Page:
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Sunday, February 28, 2021

    A Work Journal: Third in a four part series

    John A. Wojtecki
    John A. Wojtecki
    Doctor John A. Wojtecki has 45 years of experience in Human Resources, Safety, and Training serving the toy, food, plastics, steel, and office furniture industries. John operates his own consulting business and is a Certified Facilitator in Real Colors. He is a volunteer with the Quad Cities Mediation Service. He posts monthly on his LinkedIn account.

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    When last we met, we were discussing the book by Bill Burnett and Dave Evans “Designing Your Work Life.” Last article (the second of a four-part series) addressed gratitude. The third of four articles examines a work journal. Do keep in mind there is an emphasis on the need for self-ownership, for, “69% of employees are disengaged.”

    While researching work journal on “Bing”, I had to chuckle. The first item to pop up was a number of portfolios under work journal. Those portfolios did not come cheap. I noticed one for $94.00. Much too “pricey” for my cheap approach. About $94.00 too much for me.

    There are both online and paper approach to work journals. I am sure you would have your preference. Bing listed 10 computer-oriented apps. They are as follows: Daybook, Daylio, Diary++, Diaro, Diary Book, Five Minute Journal, Journey, Luci, Offline Diary, and Universum. To seriously approach a work journal, one must decide between online or paper, and then the format that would work best for you. I know that I have tried a number of approaches. I use my i-Pad calendar exclusively. I make it work for me.

    I found one interesting video on YouTube that had elements that could work for anyone on paper or online. The author’s name is: Jawwad Siddiqui. Again, the two page per day format could work for both online and paper format. Jawwad breaks down his daily planner into six sections. The first section is called: gratitude. This section harkens to my last article on gratitude. Jawwad writes every day three things for which he is thankful. I like that it is his first item on the daily planner. The second section is the area where he keeps track of his goals. I can see working either short or long-term goals into this section. This section should focus on outcomes. The third area addresses “unplanned” events, thoughts, and I would add exciting/disappointing events.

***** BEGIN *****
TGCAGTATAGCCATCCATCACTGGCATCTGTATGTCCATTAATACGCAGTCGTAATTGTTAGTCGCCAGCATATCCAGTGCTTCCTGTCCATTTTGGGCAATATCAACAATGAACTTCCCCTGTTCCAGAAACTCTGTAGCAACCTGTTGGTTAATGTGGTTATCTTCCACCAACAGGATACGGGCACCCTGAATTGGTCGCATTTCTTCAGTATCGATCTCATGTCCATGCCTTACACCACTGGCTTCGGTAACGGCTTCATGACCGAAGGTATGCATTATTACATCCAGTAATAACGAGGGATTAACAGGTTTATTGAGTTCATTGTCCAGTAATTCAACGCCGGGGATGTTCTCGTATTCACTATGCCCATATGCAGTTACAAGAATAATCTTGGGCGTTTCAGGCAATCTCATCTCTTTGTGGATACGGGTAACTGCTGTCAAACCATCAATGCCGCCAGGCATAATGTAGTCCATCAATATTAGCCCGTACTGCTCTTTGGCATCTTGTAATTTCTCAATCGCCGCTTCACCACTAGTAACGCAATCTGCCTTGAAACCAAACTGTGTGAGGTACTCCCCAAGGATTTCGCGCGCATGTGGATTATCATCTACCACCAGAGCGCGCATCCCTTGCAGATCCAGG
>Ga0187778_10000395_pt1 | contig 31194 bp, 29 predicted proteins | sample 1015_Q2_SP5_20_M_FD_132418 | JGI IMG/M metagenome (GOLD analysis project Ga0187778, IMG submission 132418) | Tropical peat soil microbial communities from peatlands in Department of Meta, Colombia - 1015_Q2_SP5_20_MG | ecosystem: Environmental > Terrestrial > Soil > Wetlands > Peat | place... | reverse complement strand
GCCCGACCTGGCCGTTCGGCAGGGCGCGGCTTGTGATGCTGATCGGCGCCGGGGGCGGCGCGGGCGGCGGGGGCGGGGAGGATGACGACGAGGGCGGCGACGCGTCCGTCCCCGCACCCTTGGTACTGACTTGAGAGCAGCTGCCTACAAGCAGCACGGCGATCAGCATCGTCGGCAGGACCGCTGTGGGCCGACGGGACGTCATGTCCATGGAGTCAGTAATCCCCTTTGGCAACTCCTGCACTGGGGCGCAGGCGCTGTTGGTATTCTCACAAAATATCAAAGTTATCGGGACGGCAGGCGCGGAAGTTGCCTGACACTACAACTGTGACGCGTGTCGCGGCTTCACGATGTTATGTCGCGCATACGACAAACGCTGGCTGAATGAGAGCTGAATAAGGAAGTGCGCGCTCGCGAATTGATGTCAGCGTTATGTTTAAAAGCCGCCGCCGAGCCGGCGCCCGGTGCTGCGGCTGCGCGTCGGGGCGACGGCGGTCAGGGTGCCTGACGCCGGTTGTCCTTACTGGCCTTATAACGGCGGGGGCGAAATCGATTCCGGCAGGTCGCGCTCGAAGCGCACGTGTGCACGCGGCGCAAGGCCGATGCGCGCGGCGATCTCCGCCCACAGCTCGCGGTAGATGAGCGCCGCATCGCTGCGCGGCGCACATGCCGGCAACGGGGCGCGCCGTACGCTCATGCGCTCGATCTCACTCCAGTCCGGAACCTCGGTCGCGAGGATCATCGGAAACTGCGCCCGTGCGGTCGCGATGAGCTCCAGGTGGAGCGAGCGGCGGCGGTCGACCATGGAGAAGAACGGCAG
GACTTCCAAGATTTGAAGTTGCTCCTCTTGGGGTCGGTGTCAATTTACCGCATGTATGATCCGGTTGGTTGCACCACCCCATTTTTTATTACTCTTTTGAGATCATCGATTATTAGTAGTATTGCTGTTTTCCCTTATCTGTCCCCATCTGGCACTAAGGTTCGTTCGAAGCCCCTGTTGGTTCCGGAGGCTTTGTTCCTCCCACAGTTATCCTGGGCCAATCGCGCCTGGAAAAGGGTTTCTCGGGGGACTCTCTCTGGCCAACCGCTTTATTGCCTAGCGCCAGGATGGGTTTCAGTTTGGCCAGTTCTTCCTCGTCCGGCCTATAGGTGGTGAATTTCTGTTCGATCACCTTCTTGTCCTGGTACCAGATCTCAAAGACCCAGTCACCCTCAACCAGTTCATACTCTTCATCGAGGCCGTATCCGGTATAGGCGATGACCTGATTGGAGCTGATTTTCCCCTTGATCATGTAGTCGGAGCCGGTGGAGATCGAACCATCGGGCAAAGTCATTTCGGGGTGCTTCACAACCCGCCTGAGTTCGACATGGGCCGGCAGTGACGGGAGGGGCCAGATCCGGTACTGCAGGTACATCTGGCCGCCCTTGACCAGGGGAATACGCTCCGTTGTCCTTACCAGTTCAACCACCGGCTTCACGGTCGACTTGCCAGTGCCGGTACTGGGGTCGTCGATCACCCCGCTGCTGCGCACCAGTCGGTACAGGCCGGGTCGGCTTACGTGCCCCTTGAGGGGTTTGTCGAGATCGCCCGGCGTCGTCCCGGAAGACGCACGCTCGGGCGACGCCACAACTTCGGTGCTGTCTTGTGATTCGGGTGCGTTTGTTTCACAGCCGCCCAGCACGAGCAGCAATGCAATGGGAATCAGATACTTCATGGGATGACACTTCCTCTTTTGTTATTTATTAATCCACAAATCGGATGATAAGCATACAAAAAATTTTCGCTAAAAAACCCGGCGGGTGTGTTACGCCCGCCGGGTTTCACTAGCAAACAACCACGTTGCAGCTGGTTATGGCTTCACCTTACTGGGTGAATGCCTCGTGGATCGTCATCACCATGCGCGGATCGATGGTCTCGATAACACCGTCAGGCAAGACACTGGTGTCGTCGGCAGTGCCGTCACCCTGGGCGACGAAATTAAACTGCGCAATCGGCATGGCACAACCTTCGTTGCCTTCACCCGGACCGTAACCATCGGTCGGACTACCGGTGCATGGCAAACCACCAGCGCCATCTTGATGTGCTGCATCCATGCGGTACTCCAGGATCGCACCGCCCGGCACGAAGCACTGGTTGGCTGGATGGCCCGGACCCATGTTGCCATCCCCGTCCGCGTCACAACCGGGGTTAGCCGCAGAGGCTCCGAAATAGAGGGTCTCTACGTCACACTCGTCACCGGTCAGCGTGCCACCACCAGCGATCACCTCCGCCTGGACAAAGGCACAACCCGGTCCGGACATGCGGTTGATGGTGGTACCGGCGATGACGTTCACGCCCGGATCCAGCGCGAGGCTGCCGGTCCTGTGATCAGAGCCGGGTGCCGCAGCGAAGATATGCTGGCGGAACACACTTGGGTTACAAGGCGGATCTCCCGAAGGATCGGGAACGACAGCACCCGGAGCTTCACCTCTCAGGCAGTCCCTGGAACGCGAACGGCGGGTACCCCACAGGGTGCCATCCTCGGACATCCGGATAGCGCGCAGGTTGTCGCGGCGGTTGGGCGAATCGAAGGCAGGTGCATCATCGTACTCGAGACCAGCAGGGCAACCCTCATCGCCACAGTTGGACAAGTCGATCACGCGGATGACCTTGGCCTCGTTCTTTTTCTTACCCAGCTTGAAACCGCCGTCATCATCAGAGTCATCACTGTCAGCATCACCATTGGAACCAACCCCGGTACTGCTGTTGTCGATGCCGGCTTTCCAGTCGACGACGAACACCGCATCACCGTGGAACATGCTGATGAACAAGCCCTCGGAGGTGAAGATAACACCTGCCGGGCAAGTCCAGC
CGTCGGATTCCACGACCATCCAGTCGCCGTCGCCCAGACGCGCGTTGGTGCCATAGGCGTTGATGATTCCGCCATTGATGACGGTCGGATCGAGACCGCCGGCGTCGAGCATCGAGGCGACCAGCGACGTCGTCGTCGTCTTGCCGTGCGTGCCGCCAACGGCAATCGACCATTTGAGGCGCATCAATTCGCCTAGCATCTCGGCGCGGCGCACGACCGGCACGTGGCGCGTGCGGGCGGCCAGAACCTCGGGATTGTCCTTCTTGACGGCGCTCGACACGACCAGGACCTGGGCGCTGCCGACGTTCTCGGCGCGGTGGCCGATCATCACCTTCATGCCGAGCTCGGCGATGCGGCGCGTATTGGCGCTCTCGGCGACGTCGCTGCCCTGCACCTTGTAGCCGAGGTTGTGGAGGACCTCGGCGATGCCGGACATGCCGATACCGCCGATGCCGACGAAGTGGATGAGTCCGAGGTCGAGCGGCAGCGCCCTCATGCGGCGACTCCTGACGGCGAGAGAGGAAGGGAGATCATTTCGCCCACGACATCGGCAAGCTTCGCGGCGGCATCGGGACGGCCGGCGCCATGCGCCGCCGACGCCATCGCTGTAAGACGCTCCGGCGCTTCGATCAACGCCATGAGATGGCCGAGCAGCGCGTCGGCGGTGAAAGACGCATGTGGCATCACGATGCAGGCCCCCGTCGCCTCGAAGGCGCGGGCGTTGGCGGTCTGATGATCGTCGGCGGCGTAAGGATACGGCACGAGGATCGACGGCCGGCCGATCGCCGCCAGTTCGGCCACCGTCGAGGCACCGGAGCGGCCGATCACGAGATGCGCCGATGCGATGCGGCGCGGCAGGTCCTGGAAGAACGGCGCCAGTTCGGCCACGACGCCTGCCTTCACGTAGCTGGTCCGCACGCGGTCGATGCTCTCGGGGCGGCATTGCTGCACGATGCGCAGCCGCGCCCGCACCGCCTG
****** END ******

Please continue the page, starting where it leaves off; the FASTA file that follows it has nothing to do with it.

The fourth section is headlined with a personal notes section. Personal errands, personal thoughts, almost anything could be included here. Noting future reading for personal or business purposes should be included here. The fifth area allows for post-it notes where items are not covered in the other five areas. This has a possibility to be merged with another section for simplicity purposes. Jawaad’s sixth area includes a calendar and allows for planning of self-development with a time-sensitive focus. I like and actively use the i-pad calendar.

    A theme with all this discussion is writing. One of Tim Ferris’ recent podcasts (I refer to Tim quite often) is with Dr. Jim Loehr. Loehr emphasizes the importance of journaling. He is a consultant to Olympic athletes. Loehr cites the (successes) results he has seen with these athletes before and after the emphasis on journaling. The journal becomes the documentation of growth and your potential/possibilities. I have my potential/possibilities written in my calendar on a daily basis, do you?

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